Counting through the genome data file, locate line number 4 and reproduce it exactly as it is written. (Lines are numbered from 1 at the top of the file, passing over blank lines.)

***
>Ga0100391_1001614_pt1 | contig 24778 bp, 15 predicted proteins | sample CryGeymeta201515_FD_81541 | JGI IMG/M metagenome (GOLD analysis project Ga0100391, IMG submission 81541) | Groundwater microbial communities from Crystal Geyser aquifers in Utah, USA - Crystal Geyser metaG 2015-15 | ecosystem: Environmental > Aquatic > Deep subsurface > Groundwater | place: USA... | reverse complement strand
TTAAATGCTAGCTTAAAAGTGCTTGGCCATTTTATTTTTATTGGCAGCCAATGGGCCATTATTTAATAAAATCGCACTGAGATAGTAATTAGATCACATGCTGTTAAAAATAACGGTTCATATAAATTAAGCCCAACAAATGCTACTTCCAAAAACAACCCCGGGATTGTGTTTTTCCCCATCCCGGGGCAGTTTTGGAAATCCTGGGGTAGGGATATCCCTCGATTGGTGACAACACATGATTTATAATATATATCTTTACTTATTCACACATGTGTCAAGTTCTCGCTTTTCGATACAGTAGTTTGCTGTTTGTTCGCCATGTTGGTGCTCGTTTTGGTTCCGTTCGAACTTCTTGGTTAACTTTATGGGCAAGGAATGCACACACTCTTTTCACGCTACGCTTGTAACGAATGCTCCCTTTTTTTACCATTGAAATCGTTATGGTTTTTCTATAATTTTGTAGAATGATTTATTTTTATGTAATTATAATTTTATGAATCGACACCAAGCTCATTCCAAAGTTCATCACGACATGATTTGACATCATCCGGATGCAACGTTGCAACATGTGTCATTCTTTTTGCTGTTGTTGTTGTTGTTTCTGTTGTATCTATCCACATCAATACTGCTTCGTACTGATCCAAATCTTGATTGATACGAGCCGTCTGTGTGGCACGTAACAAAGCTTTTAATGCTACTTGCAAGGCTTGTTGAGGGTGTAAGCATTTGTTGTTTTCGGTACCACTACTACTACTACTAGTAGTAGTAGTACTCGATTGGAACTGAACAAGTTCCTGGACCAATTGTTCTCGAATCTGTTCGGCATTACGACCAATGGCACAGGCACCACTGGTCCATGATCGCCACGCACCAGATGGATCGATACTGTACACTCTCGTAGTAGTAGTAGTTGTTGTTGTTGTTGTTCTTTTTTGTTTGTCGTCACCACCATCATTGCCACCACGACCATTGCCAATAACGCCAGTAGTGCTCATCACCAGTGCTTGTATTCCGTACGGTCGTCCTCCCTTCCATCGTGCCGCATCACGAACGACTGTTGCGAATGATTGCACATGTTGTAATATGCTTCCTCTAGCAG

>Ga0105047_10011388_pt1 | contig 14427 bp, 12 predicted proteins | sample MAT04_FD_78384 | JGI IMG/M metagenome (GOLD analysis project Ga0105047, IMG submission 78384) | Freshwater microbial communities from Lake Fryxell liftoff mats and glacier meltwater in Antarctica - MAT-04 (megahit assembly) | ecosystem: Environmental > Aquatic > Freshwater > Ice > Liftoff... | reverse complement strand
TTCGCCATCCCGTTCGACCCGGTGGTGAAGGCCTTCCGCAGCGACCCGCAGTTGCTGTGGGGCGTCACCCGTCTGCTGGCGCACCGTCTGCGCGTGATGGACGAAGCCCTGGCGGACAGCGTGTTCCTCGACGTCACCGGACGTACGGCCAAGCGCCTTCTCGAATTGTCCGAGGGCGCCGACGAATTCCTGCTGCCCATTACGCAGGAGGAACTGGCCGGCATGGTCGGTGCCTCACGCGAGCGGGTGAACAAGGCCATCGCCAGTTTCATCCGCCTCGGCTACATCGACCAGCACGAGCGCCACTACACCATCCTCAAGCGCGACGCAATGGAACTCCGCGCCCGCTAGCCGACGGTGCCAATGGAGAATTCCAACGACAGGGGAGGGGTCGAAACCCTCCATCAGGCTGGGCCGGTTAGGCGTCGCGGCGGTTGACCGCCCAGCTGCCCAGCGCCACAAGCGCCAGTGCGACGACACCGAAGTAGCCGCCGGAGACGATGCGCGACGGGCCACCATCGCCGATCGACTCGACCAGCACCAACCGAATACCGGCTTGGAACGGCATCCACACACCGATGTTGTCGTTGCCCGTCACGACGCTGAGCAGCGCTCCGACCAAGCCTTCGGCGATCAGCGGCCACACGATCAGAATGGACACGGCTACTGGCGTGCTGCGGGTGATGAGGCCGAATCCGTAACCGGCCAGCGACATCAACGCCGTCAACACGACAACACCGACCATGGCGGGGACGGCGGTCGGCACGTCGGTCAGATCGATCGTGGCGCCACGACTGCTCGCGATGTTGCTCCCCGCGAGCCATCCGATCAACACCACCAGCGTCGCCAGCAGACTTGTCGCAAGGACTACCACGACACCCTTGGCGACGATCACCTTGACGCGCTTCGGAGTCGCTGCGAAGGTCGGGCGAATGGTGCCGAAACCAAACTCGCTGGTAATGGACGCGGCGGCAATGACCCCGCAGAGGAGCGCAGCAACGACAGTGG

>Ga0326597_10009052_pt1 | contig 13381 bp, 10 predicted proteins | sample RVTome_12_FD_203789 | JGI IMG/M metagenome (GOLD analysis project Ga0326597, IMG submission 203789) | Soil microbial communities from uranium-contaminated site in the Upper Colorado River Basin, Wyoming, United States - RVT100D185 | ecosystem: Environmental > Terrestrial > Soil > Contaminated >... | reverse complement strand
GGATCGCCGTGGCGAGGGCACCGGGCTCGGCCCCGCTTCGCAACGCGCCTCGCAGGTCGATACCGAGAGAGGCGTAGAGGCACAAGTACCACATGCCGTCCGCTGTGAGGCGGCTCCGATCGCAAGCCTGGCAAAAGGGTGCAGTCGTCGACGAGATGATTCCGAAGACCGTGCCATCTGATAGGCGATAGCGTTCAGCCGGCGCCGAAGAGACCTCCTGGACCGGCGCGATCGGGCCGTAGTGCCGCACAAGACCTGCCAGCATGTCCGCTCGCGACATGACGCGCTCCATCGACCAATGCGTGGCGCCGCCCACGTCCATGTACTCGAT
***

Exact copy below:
TTCGCCATCCCGTTCGACCCGGTGGTGAAGGCCTTCCGCAGCGACCCGCAGTTGCTGTGGGGCGTCACCCGTCTGCTGGCGCACCGTCTGCGCGTGATGGACGAAGCCCTGGCGGACAGCGTGTTCCTCGACGTCACCGGACGTACGGCCAAGCGCCTTCTCGAATTGTCCGAGGGCGCCGACGAATTCCTGCTGCCCATTACGCAGGAGGAACTGGCCGGCATGGTCGGTGCCTCACGCGAGCGGGTGAACAAGGCCATCGCCAGTTTCATCCGCCTCGGCTACATCGACCAGCACGAGCGCCACTACACCATCCTCAAGCGCGACGCAATGGAACTCCGCGCCCGCTAGCCGACGGTGCCAATGGAGAATTCCAACGACAGGGGAGGGGTCGAAACCCTCCATCAGGCTGGGCCGGTTAGGCGTCGCGGCGGTTGACCGCCCAGCTGCCCAGCGCCACAAGCGCCAGTGCGACGACACCGAAGTAGCCGCCGGAGACGATGCGCGACGGGCCACCATCGCCGATCGACTCGACCAGCACCAACCGAATACCGGCTTGGAACGGCATCCACACACCGATGTTGTCGTTGCCCGTCACGACGCTGAGCAGCGCTCCGACCAAGCCTTCGGCGATCAGCGGCCACACGATCAGAATGGACACGGCTACTGGCGTGCTGCGGGTGATGAGGCCGAATCCGTAACCGGCCAGCGACATCAACGCCGTCAACACGACAACACCGACCATGGCGGGGACGGCGGTCGGCACGTCGGTCAGATCGATCGTGGCGCCACGACTGCTCGCGATGTTGCTCCCCGCGAGCCATCCGATCAACACCACCAGCGTCGCCAGCAGACTTGTCGCAAGGACTACCACGACACCCTTGGCGACGATCACCTTGACGCGCTTCGGAGTCGCTGCGAAGGTCGGGCGAATGGTGCCGAAACCAAACTCGCTGGTAATGGACGCGGCGGCAATGACCCCGCAGAGGAGCGCAGCAACGACAGTGG